The Town of Falmouth
Falmouth is capital of the parish of Trelawny,
in the northwest of Jamaica.
It is situated on Jamaica's north coast about
29 km of Montego Bay.
Founded by Thomas Reid in 1769, Falmouth flourished as a market centre and port for forty years at a time when Jamaica was the world's leading sugar producer.
The town takes its name from a town called Falmouth in Cornwall, England, which was the birthplace of Sir William Trelawny, the Governor of Jamaica at the time. The main roads (King Street, Queen Street, St. Victoria Street, St. Rodney Street, St. George Street, Albert Street and Stanley Street) are named after English heroes of the era.
The town was planned from the start, with wide streets, adequate water supply, and public buildings. It even had piped water before New York City. Falmouth has a number of interesting historic buildings in the Jamaican Georgian architectural style. One organization that has taken an interest in this work is Falmouth Heritage Renewal, a
Although the best way to capture the essence of Falmouth is to do a complete walking tour, there are some buildings that stand out, even more so after restoration. One such building is the Baptist Manse on Market Street near the waterfront, an imposing stone structure with a stately wooden staircase. Reputed to have housed the first Masonic Temple in Jamaica, this building has changed hands many times. Perhaps its most notable owner was Rev. William Knibb, famous Baptist preacher and abolitionist. Today it is a flagship structure in the town’s restoration.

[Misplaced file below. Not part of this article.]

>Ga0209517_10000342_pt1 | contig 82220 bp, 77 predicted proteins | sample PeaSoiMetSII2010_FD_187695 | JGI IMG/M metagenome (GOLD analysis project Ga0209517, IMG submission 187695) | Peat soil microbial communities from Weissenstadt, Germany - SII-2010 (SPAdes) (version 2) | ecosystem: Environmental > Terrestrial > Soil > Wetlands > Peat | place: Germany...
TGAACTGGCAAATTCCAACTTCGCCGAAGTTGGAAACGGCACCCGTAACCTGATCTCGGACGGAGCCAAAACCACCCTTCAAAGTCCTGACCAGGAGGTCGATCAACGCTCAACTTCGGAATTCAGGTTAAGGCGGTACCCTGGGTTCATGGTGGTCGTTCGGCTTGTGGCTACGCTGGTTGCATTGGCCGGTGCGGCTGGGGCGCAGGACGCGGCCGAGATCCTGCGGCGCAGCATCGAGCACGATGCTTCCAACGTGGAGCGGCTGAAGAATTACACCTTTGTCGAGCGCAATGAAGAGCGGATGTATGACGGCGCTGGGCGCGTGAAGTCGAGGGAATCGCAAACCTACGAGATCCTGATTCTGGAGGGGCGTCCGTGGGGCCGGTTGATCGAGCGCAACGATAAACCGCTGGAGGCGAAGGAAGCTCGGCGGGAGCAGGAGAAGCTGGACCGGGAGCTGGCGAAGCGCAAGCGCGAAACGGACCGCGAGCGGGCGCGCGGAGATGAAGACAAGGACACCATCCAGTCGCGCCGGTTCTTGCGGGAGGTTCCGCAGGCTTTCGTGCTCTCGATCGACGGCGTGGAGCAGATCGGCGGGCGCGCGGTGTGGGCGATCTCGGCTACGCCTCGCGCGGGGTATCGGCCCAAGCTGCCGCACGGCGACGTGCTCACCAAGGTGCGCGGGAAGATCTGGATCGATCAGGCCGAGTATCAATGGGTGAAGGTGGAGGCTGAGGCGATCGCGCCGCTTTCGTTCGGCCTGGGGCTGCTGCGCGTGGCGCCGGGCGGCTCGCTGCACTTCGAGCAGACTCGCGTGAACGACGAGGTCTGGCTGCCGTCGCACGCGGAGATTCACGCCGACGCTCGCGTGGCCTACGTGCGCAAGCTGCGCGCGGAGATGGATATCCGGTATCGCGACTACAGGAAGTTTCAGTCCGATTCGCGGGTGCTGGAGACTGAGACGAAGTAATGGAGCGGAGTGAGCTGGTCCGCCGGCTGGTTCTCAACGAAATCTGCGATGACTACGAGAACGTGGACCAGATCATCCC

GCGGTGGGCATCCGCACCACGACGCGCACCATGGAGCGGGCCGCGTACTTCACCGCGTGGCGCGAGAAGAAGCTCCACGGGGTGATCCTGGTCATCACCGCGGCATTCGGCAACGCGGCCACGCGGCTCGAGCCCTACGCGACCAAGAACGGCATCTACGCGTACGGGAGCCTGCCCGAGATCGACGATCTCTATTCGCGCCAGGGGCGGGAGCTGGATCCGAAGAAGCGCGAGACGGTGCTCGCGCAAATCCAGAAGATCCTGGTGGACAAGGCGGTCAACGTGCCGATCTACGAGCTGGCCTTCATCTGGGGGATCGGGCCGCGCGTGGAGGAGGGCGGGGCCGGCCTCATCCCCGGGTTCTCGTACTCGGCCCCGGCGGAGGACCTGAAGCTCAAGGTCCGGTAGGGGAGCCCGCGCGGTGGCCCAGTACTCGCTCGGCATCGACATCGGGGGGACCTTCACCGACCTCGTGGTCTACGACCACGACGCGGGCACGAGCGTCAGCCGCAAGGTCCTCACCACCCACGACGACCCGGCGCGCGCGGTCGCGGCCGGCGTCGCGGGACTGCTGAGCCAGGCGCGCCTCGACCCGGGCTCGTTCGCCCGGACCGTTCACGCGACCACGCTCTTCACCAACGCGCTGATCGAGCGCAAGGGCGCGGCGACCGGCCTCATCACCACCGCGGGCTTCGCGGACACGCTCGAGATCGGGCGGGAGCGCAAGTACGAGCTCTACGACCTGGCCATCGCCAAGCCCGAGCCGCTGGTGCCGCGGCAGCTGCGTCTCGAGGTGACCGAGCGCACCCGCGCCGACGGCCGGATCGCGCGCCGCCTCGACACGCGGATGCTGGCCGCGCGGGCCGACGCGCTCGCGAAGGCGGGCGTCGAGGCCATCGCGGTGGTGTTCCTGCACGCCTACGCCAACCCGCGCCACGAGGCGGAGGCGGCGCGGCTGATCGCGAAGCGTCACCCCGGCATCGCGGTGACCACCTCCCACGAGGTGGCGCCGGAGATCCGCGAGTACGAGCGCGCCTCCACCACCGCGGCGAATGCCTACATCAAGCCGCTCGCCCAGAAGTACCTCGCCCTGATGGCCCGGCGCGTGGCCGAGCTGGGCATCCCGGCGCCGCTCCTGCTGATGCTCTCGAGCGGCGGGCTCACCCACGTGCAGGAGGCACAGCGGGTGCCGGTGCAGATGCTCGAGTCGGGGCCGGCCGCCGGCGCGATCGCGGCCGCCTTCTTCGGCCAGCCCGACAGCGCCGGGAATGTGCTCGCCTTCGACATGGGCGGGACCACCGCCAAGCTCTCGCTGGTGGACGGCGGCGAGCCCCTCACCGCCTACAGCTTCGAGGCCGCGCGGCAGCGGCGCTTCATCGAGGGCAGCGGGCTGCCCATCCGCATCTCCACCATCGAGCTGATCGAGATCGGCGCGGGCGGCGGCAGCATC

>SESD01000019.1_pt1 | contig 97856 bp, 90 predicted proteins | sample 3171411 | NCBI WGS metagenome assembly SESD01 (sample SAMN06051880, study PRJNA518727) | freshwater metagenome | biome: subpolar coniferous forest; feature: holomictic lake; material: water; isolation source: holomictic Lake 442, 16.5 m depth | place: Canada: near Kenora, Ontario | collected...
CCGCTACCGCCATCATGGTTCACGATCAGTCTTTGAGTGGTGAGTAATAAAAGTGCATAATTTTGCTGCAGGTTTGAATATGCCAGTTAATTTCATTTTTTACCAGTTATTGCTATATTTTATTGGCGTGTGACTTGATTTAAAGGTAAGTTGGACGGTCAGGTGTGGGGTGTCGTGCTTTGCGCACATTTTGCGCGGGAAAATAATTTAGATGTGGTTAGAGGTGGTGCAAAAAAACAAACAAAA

The completed project will not only contribute to the physical renewal of the town, but also to the cultural revival of the community. The lower level of the building will house a community-based initiative, while the upper level will be an art gallery displaying the work of local artists. The town also has served as a backdrop location for several movies and TV series, among them Passion and Paradise and Return to Treasure Island, to name a few.